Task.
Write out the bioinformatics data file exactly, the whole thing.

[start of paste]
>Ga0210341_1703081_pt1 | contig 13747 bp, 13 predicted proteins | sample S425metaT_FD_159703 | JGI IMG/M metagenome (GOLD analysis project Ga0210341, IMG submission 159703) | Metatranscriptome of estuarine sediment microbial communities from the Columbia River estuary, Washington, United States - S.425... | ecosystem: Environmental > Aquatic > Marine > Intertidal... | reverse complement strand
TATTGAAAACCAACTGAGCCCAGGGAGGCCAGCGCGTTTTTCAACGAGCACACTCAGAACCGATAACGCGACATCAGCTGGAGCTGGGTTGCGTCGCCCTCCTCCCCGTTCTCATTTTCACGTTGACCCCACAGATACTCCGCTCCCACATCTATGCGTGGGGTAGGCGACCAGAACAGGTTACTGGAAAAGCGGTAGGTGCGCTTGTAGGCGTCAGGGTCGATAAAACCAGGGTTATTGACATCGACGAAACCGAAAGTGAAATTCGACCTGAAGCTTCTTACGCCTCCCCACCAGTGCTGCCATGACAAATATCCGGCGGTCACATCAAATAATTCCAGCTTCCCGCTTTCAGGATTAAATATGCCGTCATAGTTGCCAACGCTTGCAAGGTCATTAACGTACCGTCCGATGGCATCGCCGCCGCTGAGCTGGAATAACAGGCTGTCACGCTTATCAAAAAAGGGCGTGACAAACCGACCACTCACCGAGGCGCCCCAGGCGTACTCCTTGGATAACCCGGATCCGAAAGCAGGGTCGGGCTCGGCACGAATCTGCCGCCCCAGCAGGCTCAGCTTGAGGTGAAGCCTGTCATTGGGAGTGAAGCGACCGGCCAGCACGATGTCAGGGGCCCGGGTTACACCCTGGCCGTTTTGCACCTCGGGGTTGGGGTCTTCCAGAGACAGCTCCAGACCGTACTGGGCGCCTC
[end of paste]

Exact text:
>Ga0210341_1703081_pt1 | contig 13747 bp, 13 predicted proteins | sample S425metaT_FD_159703 | JGI IMG/M metagenome (GOLD analysis project Ga0210341, IMG submission 159703) | Metatranscriptome of estuarine sediment microbial communities from the Columbia River estuary, Washington, United States - S.425... | ecosystem: Environmental > Aquatic > Marine > Intertidal... | reverse complement strand
TATTGAAAACCAACTGAGCCCAGGGAGGCCAGCGCGTTTTTCAACGAGCACACTCAGAACCGATAACGCGACATCAGCTGGAGCTGGGTTGCGTCGCCCTCCTCCCCGTTCTCATTTTCACGTTGACCCCACAGATACTCCGCTCCCACATCTATGCGTGGGGTAGGCGACCAGAACAGGTTACTGGAAAAGCGGTAGGTGCGCTTGTAGGCGTCAGGGTCGATAAAACCAGGGTTATTGACATCGACGAAACCGAAAGTGAAATTCGACCTGAAGCTTCTTACGCCTCCCCACCAGTGCTGCCATGACAAATATCCGGCGGTCACATCAAATAATTCCAGCTTCCCGCTTTCAGGATTAAATATGCCGTCATAGTTGCCAACGCTTGCAAGGTCATTAACGTACCGTCCGATGGCATCGCCGCCGCTGAGCTGGAATAACAGGCTGTCACGCTTATCAAAAAAGGGCGTGACAAACCGACCACTCACCGAGGCGCCCCAGGCGTACTCCTTGGATAACCCGGATCCGAAAGCAGGGTCGGGCTCGGCACGAATCTGCCGCCCCAGCAGGCTCAGCTTGAGGTGAAGCCTGTCATTGGGAGTGAAGCGACCGGCCAGCACGATGTCAGGGGCCCGGGTTACACCCTGGCCGTTTTGCACCTCGGGGTTGGGGTCTTCCAGAGACAGCTCCAGACCGTACTGGGCGCCTC